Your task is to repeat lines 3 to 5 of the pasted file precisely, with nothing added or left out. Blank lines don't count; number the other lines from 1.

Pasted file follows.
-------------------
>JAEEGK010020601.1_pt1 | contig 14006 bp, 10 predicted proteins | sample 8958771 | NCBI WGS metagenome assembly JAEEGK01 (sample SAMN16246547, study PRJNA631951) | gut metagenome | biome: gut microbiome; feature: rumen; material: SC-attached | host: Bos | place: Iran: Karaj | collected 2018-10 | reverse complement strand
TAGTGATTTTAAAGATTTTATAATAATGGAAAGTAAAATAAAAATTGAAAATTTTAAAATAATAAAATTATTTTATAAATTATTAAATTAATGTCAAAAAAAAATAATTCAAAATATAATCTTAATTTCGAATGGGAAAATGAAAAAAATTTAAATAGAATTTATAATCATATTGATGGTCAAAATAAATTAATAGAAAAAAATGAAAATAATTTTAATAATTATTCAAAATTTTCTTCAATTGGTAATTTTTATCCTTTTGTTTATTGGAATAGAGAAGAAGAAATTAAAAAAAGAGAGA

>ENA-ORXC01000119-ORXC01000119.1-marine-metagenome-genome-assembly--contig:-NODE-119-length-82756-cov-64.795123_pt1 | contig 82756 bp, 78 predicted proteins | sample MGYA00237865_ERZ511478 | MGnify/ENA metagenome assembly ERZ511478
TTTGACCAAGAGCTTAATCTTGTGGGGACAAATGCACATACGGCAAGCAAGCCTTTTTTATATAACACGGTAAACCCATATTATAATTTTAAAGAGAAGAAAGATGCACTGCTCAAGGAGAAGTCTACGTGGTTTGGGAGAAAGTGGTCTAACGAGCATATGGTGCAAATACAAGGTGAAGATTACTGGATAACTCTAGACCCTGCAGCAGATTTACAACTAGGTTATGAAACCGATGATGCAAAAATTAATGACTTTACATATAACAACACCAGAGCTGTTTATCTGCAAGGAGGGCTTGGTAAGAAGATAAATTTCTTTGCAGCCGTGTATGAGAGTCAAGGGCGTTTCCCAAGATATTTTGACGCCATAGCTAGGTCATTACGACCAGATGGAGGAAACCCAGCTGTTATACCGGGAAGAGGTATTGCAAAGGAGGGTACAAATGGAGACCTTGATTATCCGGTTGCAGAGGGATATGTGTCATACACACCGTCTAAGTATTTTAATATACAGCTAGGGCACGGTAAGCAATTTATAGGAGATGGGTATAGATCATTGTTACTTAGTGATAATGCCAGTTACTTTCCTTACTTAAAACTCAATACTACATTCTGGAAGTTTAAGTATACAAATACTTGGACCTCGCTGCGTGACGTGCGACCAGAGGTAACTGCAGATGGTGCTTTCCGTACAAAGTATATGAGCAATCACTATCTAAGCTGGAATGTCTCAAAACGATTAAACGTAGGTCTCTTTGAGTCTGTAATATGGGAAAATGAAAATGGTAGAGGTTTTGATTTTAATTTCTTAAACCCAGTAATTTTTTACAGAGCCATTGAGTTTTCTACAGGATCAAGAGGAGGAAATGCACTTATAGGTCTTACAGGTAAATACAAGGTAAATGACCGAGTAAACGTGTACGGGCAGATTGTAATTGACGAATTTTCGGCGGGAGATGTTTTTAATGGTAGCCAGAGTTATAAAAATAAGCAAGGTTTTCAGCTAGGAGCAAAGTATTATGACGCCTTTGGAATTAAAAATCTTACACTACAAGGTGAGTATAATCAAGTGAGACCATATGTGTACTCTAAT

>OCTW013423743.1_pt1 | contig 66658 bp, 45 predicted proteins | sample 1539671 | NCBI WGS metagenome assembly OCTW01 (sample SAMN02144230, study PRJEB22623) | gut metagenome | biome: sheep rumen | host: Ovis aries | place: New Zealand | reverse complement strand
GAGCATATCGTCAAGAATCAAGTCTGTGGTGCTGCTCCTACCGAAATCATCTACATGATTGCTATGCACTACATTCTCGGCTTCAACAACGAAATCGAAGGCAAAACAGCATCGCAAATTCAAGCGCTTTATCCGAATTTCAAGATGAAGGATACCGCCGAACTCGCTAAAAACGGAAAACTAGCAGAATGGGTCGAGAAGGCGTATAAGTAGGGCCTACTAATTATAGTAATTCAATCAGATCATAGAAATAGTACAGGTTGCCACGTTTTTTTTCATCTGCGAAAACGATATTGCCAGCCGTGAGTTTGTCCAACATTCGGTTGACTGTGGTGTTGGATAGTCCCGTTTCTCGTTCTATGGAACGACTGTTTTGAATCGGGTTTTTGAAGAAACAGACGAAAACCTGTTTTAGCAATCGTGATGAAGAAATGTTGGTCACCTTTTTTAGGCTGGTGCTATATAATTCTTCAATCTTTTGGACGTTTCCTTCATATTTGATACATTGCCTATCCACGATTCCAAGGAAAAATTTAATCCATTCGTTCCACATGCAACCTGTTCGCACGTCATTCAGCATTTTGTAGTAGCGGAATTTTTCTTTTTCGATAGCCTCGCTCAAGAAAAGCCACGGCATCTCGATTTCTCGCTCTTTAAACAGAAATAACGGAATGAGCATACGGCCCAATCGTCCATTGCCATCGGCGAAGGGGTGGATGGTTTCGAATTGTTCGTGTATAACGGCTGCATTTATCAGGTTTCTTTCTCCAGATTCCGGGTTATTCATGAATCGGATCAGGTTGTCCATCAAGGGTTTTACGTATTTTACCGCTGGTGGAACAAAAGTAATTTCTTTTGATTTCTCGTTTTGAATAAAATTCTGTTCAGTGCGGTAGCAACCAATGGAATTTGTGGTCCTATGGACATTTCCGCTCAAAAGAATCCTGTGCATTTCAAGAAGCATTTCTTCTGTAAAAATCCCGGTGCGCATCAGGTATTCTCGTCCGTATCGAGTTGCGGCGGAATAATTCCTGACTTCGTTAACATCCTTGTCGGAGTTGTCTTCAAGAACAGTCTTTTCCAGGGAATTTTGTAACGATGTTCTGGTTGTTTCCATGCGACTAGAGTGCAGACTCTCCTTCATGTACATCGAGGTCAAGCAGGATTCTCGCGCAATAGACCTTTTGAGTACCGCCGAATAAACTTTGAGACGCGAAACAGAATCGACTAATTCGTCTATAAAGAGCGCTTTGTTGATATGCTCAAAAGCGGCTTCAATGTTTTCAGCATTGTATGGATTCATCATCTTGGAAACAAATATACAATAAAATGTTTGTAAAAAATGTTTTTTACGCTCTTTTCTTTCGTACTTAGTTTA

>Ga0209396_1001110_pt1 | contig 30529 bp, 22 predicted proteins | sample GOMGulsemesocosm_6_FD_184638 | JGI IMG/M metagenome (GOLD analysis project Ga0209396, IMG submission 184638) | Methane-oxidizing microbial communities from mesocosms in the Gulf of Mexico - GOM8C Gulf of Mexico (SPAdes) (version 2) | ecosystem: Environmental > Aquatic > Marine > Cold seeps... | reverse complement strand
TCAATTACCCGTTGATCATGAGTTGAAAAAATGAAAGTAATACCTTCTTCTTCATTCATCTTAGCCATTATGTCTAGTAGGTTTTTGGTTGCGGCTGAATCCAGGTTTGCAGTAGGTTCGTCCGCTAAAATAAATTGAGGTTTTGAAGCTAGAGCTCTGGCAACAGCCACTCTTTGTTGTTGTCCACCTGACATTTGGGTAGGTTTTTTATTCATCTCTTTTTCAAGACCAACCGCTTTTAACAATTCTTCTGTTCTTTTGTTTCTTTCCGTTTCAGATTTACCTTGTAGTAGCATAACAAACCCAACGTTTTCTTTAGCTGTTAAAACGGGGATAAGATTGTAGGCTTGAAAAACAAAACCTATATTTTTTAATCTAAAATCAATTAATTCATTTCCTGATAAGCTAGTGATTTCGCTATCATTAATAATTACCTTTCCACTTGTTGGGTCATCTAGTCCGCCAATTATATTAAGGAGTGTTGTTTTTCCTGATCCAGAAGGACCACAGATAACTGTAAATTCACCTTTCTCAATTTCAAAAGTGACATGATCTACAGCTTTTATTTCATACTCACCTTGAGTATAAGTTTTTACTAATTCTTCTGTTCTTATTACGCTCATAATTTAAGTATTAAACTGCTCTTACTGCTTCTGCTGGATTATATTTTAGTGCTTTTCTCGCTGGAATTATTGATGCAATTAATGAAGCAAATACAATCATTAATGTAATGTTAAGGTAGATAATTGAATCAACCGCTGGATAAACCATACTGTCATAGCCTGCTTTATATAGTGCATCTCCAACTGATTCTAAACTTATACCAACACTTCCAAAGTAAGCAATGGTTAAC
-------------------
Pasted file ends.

>ENA-ORXC01000119-ORXC01000119.1-marine-metagenome-genome-assembly--contig:-NODE-119-length-82756-cov-64.795123_pt1 | contig 82756 bp, 78 predicted proteins | sample MGYA00237865_ERZ511478 | MGnify/ENA metagenome assembly ERZ511478
TTTGACCAAGAGCTTAATCTTGTGGGGACAAATGCACATACGGCAAGCAAGCCTTTTTTATATAACACGGTAAACCCATATTATAATTTTAAAGAGAAGAAAGATGCACTGCTCAAGGAGAAGTCTACGTGGTTTGGGAGAAAGTGGTCTAACGAGCATATGGTGCAAATACAAGGTGAAGATTACTGGATAACTCTAGACCCTGCAGCAGATTTACAACTAGGTTATGAAACCGATGATGCAAAAATTAATGACTTTACATATAACAACACCAGAGCTGTTTATCTGCAAGGAGGGCTTGGTAAGAAGATAAATTTCTTTGCAGCCGTGTATGAGAGTCAAGGGCGTTTCCCAAGATATTTTGACGCCATAGCTAGGTCATTACGACCAGATGGAGGAAACCCAGCTGTTATACCGGGAAGAGGTATTGCAAAGGAGGGTACAAATGGAGACCTTGATTATCCGGTTGCAGAGGGATATGTGTCATACACACCGTCTAAGTATTTTAATATACAGCTAGGGCACGGTAAGCAATTTATAGGAGATGGGTATAGATCATTGTTACTTAGTGATAATGCCAGTTACTTTCCTTACTTAAAACTCAATACTACATTCTGGAAGTTTAAGTATACAAATACTTGGACCTCGCTGCGTGACGTGCGACCAGAGGTAACTGCAGATGGTGCTTTCCGTACAAAGTATATGAGCAATCACTATCTAAGCTGGAATGTCTCAAAACGATTAAACGTAGGTCTCTTTGAGTCTGTAATATGGGAAAATGAAAATGGTAGAGGTTTTGATTTTAATTTCTTAAACCCAGTAATTTTTTACAGAGCCATTGAGTTTTCTACAGGATCAAGAGGAGGAAATGCACTTATAGGTCTTACAGGTAAATACAAGGTAAATGACCGAGTAAACGTGTACGGGCAGATTGTAATTGACGAATTTTCGGCGGGAGATGTTTTTAATGGTAGCCAGAGTTATAAAAATAAGCAAGGTTTTCAGCTAGGAGCAAAGTATTATGACGCCTTTGGAATTAAAAATCTTACACTACAAGGTGAGTATAATCAAGTGAGACCATATGTGTACTCTAAT

>OCTW013423743.1_pt1 | contig 66658 bp, 45 predicted proteins | sample 1539671 | NCBI WGS metagenome assembly OCTW01 (sample SAMN02144230, study PRJEB22623) | gut metagenome | biome: sheep rumen | host: Ovis aries | place: New Zealand | reverse complement strand